By Julen Figueras
In my previous post, I wrote about Facebook posts, comments and the (lack of) debates that emerge from them. Another recurrent piece of communication not only on Facebook but on Social Media in general is that of the memes. For those not familiar with the term, memes are units that carry ideal, symbols or practices that are transmitted through writing, speech and other ways with a mimicked theme. Although this definition from Wikipedia is specific enough, when it comes to the Internet and our current 9gag culture, memes tend to be (albeit not exclusively) images with an attached text. These images relate to diverse Internet cultures and to audiovisual phenomena.
We usually use these memes just for laughs. However, they’re so widespread, simple and easy to create that it has become a weapon to spread political ideas and racist crap. As Michael O’Regan tells us in his recent post on this blog, we cannot assume that media practices will be automatically emancipatory and liberal. In this sense, the case of refugees shows how dangerous these seemingly harmless memes can be.
In his excellent Vice article, Philip Kleinfeld debunks some of the most popular memes that have been created in the last weeks in order to build an anti-refugee discourse. These are memes that seem to illustrate inconvenient facts about refugees: after some research, one can find that most of them are nothing but made up trash. In these information units, refugees are portrayed as strong or wealthy people, cowards or ISIS fighters. They steal our jobs, they get our social help, they behead us, and many other prejudices with no empirical basis.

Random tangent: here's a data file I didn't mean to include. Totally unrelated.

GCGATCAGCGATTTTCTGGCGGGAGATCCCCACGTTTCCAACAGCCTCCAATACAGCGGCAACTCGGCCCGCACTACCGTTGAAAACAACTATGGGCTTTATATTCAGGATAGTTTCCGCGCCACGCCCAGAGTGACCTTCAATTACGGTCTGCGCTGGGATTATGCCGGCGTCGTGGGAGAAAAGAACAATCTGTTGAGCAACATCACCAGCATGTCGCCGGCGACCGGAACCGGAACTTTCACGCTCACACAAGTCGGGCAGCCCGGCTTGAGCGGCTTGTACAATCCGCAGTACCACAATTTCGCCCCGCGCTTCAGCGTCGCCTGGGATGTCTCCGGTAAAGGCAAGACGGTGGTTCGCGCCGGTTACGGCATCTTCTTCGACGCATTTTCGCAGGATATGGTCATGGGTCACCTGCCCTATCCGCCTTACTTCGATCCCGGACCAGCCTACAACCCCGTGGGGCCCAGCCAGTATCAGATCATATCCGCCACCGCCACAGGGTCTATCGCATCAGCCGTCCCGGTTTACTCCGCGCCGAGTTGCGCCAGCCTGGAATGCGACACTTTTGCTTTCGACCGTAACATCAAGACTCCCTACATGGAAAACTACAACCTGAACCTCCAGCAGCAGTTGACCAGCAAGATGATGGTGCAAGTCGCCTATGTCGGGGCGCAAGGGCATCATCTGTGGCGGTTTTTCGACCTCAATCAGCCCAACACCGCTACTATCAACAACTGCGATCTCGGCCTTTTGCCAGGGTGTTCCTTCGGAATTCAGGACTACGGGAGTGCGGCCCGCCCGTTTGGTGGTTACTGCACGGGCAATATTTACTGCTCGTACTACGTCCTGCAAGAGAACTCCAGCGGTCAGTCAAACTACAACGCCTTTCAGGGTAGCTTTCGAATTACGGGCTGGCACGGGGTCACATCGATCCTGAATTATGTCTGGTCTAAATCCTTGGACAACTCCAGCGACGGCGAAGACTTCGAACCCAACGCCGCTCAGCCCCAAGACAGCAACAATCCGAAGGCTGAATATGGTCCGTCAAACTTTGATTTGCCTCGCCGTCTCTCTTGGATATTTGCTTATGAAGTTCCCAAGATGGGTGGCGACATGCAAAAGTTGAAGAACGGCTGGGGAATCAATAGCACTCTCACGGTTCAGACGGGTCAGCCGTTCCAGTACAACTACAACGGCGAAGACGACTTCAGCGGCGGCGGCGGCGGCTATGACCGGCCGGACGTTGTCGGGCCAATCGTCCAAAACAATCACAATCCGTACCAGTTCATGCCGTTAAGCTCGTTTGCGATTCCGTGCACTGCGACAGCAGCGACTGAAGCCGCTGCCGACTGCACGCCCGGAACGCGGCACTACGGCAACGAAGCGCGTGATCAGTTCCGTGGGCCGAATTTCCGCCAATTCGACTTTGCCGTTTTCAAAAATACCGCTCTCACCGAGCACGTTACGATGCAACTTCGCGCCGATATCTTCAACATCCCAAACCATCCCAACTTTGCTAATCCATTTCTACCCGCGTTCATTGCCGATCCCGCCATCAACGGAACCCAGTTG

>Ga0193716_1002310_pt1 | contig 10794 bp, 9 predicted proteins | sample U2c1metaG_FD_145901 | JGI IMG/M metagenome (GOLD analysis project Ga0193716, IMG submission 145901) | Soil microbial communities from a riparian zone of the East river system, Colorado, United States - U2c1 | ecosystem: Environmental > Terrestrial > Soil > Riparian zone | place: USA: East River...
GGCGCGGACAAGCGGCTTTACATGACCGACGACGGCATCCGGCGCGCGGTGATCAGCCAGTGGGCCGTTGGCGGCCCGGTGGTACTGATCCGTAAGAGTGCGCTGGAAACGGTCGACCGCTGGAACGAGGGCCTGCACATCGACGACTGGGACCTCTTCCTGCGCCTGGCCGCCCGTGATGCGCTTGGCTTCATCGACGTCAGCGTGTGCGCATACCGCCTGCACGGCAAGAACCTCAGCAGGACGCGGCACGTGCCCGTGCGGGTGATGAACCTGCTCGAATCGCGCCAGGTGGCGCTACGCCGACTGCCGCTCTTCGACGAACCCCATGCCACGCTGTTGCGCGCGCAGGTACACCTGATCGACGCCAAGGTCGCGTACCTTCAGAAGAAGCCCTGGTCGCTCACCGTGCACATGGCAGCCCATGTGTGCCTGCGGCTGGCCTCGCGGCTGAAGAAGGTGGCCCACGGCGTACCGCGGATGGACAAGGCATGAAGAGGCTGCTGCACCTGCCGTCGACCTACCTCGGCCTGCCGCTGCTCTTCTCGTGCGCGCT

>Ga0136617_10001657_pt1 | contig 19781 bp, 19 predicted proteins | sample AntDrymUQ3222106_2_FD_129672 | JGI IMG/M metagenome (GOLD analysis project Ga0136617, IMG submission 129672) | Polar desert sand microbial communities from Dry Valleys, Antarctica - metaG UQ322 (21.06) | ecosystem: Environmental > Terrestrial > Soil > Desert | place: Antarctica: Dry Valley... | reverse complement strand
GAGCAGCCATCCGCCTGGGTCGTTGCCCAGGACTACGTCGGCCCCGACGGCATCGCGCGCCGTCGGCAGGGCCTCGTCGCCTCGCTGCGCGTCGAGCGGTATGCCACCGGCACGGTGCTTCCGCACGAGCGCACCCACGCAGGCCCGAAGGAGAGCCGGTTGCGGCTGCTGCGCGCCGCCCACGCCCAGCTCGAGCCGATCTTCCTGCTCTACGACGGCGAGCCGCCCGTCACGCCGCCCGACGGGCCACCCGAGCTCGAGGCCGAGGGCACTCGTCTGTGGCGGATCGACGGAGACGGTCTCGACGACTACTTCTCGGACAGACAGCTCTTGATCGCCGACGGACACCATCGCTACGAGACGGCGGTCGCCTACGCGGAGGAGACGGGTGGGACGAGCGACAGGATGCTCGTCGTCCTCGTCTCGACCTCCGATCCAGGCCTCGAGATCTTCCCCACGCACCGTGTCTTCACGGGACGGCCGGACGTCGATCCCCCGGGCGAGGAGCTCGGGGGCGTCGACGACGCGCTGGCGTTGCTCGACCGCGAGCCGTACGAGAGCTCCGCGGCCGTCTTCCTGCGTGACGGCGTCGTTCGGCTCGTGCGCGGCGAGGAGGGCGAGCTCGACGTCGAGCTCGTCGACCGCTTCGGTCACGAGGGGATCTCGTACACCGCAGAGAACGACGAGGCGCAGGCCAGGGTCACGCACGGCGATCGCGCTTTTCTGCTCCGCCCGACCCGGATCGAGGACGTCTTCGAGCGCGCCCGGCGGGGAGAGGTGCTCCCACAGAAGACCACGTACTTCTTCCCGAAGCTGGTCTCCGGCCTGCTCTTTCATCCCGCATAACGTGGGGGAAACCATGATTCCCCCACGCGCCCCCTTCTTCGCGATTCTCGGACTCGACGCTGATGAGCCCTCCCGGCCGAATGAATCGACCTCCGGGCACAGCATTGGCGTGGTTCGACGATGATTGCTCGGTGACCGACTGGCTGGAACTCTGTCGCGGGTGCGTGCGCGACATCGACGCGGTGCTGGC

Memes do not fulfil their purpose when they are published, but when they circulate, they get likes, comments and shares. And, unfortunately, these ones do achieve their purpose. In the most perverse twist of this far-right strategy, anonymous citizens make up refugee-related stories (they’re noisy, dirty and dangerous), that have an echo on mainstream media. Of course, well-intentioned people believe a considerable amount of stuff they find on the net, and it is therefore not surprising to see these memes transcend and end up becoming real.
Communication is much more than a bunch of memes, and their potential to create and spread a given discourse is not that powerful. However, far-right parties and organisations such as Britain First are benefiting from the successful circulation of these messages. That it why it is also necessary not to hide these memes but to keep the conversation alive, to strike back, not letting racist, classist or homophobic messages freely flow, but contesting them by the same means (at least!). In this scenario, the creativity of well-informed and well-intentioned people is crucial to contest all the dangerous hate-speech that is to find on the vast Internet.